All the parts of the airplane combine to make flight possible. Explore this picture and uncover the workings of each airplane part.
Scroll down to learn about different parts of an airplane.
"Colleagues" by Mike Newcomer depicts airmail pilots waving to each other from de Havilland airplanes.
Model: de Havilland, DH-4.
Engine: Liberty 12, 400hp.
Range: 270 mi.
Wingspan: 42 ft. 5.5 in. (12.9 m).
Length: 30 ft. 1.25 in. (9.2 m).
Height: 10 ft. 6 in. (3.2 m).
Weight: 2,647 lb. (1,200 kg).
The wing creates a force called lift. Lift makes things rise. Lift is the opposite of gravity, which pulls things to the earth.
The wing's shape, tilt and size produce lift for the airplane to overcome the pull of gravity and the weight of the airplane. Look at the picture and describe the shape of the wing.
Notice how the front edge of the wing is thicker than the trailing edge. This shape encourages air to flow faster over the top of the wing. The faster the air flows over the top of the wing, the less air pressure pushes downward on the wing, but at the same time, the air below the wing has more pressure and pushes the airplane upwards.
On the de Havilland's upper and lower wings, the pilot has movable controls called ailerons. The ailerons are hinged sections at the end of the wing. The ailerons control lift during takeoff, landing, and turning (also called roll).
Image: Two wings on the de Havilland DH-4 make it a biairplane.
The fuselage is the main body of the airplane. The wings and the tail are attached to the fuselage.
On the de Havilland DH-4, the fuselage is also where the airmail cargo hold and the cockpit are located.
The cockpit is where the pilot sits and controls the airplane. In the DH-4 airplane, the cockpit is open. The pilot has only a small windshield and no roof to protect him from high winds, rain, snow and cold temperatures.
Interior of a de Havilland's cockpit
From the cockpit, the pilot controls the speed of the engine and propeller. The pilot also controls the direction of the airplane by moving the ailerons, the elevators, and the rudder. The pilot has instruments to measure the performance of the airplane.
The de Havillands used by the airmail service had notoriously unreliable instruments. Even the compass often did not function properly. The pilots relied greatly upon their knowledge of the route, their visual skills and their experience in reading the airplane's performance by feel, sight and sound.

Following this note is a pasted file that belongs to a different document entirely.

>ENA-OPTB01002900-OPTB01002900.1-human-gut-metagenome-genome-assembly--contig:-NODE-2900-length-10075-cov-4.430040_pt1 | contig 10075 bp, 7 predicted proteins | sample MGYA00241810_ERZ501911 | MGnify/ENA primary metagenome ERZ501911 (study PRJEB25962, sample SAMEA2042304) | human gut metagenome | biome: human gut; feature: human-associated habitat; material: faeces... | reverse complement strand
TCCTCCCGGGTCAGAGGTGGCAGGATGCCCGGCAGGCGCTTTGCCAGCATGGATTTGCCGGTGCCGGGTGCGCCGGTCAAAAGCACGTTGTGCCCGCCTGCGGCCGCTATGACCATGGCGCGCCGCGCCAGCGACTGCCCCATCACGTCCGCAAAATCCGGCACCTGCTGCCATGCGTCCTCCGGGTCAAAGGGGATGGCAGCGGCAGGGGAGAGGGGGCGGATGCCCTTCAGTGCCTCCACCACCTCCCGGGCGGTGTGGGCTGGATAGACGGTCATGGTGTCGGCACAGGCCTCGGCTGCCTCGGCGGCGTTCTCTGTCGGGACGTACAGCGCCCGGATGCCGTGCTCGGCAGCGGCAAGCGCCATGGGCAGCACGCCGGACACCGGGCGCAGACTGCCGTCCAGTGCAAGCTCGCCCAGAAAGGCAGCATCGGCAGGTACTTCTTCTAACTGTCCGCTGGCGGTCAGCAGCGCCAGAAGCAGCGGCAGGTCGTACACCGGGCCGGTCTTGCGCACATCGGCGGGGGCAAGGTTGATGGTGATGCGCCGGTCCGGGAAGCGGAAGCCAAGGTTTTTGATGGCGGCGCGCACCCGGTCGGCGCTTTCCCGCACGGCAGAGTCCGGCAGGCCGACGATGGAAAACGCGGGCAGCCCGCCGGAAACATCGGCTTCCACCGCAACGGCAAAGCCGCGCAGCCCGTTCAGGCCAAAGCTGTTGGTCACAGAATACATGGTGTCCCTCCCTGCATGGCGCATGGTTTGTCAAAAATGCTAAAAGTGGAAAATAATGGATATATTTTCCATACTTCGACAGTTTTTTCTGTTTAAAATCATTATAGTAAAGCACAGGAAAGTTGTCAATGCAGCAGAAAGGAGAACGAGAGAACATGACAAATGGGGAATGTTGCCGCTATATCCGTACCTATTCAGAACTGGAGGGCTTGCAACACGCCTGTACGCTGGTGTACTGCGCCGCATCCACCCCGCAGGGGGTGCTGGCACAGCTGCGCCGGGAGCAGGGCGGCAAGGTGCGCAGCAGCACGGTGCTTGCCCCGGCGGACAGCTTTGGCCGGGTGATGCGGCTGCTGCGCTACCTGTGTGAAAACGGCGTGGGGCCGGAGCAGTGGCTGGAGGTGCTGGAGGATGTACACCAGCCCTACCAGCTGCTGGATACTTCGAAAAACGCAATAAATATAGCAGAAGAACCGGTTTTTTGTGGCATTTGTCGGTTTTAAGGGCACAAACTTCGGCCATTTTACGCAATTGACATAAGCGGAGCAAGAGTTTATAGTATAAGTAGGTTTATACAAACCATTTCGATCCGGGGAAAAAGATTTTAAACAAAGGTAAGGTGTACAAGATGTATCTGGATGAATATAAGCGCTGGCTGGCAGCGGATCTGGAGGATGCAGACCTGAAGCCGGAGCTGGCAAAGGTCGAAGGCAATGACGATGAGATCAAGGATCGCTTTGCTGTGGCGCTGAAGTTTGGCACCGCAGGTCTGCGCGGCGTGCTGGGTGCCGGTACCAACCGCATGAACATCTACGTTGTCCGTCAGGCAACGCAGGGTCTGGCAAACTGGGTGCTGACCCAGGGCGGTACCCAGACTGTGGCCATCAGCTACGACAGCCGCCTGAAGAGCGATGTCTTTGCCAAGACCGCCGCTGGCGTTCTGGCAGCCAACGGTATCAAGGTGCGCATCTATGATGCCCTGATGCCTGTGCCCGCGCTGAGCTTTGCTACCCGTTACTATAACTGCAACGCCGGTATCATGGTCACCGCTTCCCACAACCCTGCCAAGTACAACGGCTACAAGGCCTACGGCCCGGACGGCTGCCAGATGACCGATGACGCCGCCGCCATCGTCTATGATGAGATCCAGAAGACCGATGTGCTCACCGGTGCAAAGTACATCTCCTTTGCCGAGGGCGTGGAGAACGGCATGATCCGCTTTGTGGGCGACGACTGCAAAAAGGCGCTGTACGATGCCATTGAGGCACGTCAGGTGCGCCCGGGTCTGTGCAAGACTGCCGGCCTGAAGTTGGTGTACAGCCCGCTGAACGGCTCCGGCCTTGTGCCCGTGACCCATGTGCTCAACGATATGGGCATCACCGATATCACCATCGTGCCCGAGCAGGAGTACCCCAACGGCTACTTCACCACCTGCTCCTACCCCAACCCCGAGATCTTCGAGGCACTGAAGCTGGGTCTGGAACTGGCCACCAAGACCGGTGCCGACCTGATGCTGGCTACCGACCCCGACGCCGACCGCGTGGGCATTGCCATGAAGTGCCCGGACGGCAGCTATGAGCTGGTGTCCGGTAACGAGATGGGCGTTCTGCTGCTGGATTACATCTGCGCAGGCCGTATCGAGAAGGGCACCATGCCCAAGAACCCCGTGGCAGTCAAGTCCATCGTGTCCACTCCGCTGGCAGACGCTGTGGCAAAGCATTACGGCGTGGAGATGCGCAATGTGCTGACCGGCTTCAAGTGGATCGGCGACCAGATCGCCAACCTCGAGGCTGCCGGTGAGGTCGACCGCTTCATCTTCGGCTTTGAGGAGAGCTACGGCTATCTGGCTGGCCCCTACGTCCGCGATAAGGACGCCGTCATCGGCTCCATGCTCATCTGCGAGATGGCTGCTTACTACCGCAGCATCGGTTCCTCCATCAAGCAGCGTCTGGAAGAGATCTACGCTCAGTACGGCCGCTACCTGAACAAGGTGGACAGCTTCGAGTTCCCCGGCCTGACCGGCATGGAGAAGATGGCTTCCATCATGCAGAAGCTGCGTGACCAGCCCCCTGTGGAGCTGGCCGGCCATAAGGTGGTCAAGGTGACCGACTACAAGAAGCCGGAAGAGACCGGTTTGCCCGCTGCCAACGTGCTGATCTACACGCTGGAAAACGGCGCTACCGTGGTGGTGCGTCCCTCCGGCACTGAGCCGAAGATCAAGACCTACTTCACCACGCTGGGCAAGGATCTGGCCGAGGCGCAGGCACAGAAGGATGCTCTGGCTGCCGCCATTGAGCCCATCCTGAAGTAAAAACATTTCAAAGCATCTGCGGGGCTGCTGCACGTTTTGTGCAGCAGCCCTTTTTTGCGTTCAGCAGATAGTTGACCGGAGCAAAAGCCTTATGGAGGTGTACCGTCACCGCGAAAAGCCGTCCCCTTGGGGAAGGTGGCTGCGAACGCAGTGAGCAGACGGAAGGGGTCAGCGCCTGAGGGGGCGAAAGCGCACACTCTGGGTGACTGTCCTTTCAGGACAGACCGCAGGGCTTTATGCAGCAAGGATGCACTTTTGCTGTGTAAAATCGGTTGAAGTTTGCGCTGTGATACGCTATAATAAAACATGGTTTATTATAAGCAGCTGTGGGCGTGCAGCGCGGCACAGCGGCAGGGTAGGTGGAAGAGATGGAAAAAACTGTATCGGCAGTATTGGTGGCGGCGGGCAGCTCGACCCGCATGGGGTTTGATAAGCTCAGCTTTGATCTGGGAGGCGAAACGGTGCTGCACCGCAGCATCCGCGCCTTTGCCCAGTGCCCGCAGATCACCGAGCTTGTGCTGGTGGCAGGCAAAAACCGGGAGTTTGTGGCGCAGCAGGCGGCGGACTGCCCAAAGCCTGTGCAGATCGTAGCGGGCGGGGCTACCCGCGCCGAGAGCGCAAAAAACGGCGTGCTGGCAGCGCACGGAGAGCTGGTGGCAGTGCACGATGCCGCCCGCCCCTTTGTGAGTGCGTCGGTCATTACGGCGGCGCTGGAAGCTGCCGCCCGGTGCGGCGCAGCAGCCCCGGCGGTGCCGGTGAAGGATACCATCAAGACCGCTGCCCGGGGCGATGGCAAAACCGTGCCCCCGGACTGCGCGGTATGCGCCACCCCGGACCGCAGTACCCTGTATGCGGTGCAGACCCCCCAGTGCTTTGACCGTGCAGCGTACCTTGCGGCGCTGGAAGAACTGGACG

The de Havilland's instrument panel included:
A clock to help track travel time.
A compass to provide the pilot with a directional guide.
An altimeter to measure altitude.
An airspeed indicator to measure the speed of the airplane in relation to the air surrounding it.
Instruments monitoring various parts of the engine.
The tail portion of the airplane has wings and movable sections for stability and control that help the pilot steer the airplane. The two stabilizers in the tail are called the horizontal stabilizer and the vertical stabilizer. They keep the front (or the nose) of the airplane stable.
On the horizontal stabilizer, there are hinged sections called the elevators. The pilot uses the elevators to control the up-and-down motion of the airplane's nose. This up-and-down movement is also called pitch.
On the vertical stabilizer, there is a hinged section called the rudder. The pilot uses the rudder to control the side-to-side motion of the airplane's nose. This side-to-side movement is also called yaw.
Image: The elevators on this parked DH-4 are pointed downward.
de Havilland Diagram
Download artist Mike Newcomer's schematic drawing of the development of the DH-4 airplanes used by the Airmail Service.
» Download PDF file of 8 ½ x 11 version of DH-4 Airplane (2.05 MB)
Image: de Havilland biairplane courtesy of Mike Newcomer
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